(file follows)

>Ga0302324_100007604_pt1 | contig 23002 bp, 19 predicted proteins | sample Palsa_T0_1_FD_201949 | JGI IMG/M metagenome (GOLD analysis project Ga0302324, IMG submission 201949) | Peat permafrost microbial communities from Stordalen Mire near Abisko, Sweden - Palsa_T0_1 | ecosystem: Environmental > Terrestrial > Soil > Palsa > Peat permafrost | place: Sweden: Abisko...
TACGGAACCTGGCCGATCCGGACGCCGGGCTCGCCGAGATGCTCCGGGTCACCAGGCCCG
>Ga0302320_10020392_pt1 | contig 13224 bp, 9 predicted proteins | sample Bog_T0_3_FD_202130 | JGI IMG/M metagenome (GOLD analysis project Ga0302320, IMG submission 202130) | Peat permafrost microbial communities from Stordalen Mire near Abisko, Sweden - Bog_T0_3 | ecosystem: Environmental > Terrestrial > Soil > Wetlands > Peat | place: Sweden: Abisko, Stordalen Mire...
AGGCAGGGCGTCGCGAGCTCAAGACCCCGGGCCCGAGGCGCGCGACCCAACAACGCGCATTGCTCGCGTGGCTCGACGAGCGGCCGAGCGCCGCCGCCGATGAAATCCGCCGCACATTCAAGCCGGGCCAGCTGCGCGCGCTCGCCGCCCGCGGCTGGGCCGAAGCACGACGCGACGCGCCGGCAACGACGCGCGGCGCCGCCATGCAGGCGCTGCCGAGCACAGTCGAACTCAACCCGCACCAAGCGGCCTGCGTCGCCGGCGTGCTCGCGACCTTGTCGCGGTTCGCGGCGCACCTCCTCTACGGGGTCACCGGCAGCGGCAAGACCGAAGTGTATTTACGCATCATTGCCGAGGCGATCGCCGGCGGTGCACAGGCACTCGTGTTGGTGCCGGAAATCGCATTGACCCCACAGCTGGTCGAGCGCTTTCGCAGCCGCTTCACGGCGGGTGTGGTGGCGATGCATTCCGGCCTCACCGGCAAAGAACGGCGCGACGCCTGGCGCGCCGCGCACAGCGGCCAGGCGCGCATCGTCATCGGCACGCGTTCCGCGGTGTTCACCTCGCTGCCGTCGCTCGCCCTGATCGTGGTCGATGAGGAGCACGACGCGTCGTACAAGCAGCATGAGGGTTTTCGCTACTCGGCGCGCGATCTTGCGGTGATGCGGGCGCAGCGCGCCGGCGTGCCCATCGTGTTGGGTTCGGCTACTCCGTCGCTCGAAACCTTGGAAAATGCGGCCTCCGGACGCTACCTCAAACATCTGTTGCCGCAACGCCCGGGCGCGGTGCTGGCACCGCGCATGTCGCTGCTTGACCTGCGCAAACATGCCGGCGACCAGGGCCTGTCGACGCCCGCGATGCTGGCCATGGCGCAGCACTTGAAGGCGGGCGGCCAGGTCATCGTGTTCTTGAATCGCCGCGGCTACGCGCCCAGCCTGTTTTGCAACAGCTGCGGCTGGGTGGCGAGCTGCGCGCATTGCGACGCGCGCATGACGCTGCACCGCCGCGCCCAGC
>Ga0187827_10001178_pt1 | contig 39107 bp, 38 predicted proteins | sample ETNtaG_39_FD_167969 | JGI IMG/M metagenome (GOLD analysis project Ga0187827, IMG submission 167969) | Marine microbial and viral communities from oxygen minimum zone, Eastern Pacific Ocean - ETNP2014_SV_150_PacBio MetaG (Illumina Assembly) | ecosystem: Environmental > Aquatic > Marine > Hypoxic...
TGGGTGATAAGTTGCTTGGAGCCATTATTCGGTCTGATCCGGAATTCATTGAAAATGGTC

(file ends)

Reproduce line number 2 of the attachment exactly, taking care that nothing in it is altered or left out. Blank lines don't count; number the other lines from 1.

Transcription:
TACGGAACCTGGCCGATCCGGACGCCGGGCTCGCCGAGATGCTCCGGGTCACCAGGCCCG